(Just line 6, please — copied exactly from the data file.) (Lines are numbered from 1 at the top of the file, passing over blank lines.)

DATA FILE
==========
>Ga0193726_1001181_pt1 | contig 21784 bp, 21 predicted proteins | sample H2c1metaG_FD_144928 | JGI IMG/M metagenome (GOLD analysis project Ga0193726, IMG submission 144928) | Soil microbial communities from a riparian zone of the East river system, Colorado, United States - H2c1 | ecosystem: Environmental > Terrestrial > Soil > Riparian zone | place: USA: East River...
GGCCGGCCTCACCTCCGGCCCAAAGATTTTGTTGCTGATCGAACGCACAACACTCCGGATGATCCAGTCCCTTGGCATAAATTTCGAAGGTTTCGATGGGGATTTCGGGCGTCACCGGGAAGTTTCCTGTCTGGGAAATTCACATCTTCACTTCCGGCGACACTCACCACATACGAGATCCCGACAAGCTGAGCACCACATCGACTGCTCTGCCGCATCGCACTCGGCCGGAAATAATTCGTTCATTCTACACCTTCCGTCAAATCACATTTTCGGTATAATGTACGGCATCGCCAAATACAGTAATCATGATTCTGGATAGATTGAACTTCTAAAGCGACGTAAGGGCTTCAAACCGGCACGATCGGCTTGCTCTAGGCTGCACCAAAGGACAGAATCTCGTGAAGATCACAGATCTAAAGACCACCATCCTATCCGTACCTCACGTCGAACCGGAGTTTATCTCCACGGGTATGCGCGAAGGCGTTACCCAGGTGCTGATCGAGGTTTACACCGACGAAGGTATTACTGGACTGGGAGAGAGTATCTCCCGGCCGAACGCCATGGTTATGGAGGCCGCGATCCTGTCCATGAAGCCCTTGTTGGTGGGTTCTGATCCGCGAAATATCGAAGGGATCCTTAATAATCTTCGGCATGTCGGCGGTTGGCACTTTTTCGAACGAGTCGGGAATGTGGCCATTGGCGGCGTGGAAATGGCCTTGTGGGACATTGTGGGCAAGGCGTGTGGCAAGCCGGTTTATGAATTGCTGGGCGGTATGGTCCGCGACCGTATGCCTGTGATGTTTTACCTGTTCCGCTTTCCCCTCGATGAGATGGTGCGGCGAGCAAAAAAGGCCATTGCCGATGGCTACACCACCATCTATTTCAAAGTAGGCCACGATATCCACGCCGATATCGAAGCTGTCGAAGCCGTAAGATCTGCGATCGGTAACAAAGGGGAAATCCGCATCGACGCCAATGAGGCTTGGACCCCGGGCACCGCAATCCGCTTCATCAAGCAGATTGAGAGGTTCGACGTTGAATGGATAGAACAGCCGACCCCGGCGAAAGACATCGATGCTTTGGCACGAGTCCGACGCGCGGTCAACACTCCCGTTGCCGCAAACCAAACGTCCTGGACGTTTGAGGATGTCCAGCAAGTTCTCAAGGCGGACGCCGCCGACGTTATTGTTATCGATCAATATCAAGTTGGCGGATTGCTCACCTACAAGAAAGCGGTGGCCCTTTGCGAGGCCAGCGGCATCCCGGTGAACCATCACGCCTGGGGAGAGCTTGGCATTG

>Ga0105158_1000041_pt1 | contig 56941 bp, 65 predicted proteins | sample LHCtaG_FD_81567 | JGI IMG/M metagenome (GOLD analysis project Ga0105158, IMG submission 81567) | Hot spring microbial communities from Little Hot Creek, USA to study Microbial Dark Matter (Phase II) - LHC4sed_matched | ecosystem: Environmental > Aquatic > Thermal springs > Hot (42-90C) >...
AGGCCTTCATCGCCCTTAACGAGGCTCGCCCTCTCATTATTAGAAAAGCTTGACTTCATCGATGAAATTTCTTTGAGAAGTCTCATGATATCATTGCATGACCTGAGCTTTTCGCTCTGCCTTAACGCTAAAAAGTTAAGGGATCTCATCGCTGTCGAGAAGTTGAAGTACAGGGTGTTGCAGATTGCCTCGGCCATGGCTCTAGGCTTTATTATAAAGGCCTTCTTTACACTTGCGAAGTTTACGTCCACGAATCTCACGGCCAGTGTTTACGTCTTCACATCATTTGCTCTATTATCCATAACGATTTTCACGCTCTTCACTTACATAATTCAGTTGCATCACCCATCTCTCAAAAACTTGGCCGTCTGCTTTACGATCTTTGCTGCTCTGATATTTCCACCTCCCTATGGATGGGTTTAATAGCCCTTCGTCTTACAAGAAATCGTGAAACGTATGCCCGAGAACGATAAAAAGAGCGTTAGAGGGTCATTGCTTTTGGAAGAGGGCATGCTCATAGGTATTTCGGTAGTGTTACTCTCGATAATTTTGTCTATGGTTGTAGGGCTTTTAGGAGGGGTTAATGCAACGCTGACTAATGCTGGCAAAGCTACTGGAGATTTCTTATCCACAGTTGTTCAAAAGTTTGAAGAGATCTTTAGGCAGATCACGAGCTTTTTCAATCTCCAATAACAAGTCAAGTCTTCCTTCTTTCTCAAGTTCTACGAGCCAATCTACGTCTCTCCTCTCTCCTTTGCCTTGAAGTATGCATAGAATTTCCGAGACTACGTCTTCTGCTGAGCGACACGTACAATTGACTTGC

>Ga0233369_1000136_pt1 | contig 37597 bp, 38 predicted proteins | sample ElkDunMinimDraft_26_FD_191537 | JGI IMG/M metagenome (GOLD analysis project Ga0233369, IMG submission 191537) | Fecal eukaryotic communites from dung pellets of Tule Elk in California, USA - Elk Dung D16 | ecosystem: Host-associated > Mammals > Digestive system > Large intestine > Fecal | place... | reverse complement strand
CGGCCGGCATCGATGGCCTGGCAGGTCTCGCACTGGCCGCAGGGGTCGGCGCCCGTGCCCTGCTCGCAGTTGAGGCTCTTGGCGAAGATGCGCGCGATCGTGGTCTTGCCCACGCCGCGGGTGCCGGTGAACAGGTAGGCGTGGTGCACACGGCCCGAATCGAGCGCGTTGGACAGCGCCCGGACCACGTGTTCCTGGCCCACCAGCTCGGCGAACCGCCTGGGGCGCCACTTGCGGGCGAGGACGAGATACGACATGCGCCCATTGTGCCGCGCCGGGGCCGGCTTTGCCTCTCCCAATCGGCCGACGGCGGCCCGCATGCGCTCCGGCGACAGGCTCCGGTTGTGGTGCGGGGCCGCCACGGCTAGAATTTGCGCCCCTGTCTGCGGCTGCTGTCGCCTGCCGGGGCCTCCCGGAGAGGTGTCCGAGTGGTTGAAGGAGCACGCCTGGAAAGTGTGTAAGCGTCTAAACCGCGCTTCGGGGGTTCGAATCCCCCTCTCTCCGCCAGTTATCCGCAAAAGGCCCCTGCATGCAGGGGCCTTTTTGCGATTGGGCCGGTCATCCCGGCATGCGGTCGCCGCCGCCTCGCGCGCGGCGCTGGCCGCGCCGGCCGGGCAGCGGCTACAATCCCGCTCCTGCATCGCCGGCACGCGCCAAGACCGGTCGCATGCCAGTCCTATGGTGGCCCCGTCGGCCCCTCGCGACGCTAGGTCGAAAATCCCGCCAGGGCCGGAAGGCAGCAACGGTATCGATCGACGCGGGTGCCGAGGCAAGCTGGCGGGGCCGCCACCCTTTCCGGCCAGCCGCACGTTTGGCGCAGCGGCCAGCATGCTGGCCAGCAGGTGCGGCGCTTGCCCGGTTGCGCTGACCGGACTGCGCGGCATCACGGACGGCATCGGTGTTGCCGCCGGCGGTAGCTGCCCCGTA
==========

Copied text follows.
CGGCCGGCATCGATGGCCTGGCAGGTCTCGCACTGGCCGCAGGGGTCGGCGCCCGTGCCCTGCTCGCAGTTGAGGCTCTTGGCGAAGATGCGCGCGATCGTGGTCTTGCCCACGCCGCGGGTGCCGGTGAACAGGTAGGCGTGGTGCACACGGCCCGAATCGAGCGCGTTGGACAGCGCCCGGACCACGTGTTCCTGGCCCACCAGCTCGGCGAACCGCCTGGGGCGCCACTTGCGGGCGAGGACGAGATACGACATGCGCCCATTGTGCCGCGCCGGGGCCGGCTTTGCCTCTCCCAATCGGCCGACGGCGGCCCGCATGCGCTCCGGCGACAGGCTCCGGTTGTGGTGCGGGGCCGCCACGGCTAGAATTTGCGCCCCTGTCTGCGGCTGCTGTCGCCTGCCGGGGCCTCCCGGAGAGGTGTCCGAGTGGTTGAAGGAGCACGCCTGGAAAGTGTGTAAGCGTCTAAACCGCGCTTCGGGGGTTCGAATCCCCCTCTCTCCGCCAGTTATCCGCAAAAGGCCCCTGCATGCAGGGGCCTTTTTGCGATTGGGCCGGTCATCCCGGCATGCGGTCGCCGCCGCCTCGCGCGCGGCGCTGGCCGCGCCGGCCGGGCAGCGGCTACAATCCCGCTCCTGCATCGCCGGCACGCGCCAAGACCGGTCGCATGCCAGTCCTATGGTGGCCCCGTCGGCCCCTCGCGACGCTAGGTCGAAAATCCCGCCAGGGCCGGAAGGCAGCAACGGTATCGATCGACGCGGGTGCCGAGGCAAGCTGGCGGGGCCGCCACCCTTTCCGGCCAGCCGCACGTTTGGCGCAGCGGCCAGCATGCTGGCCAGCAGGTGCGGCGCTTGCCCGGTTGCGCTGACCGGACTGCGCGGCATCACGGACGGCATCGGTGTTGCCGCCGGCGGTAGCTGCCCCGTA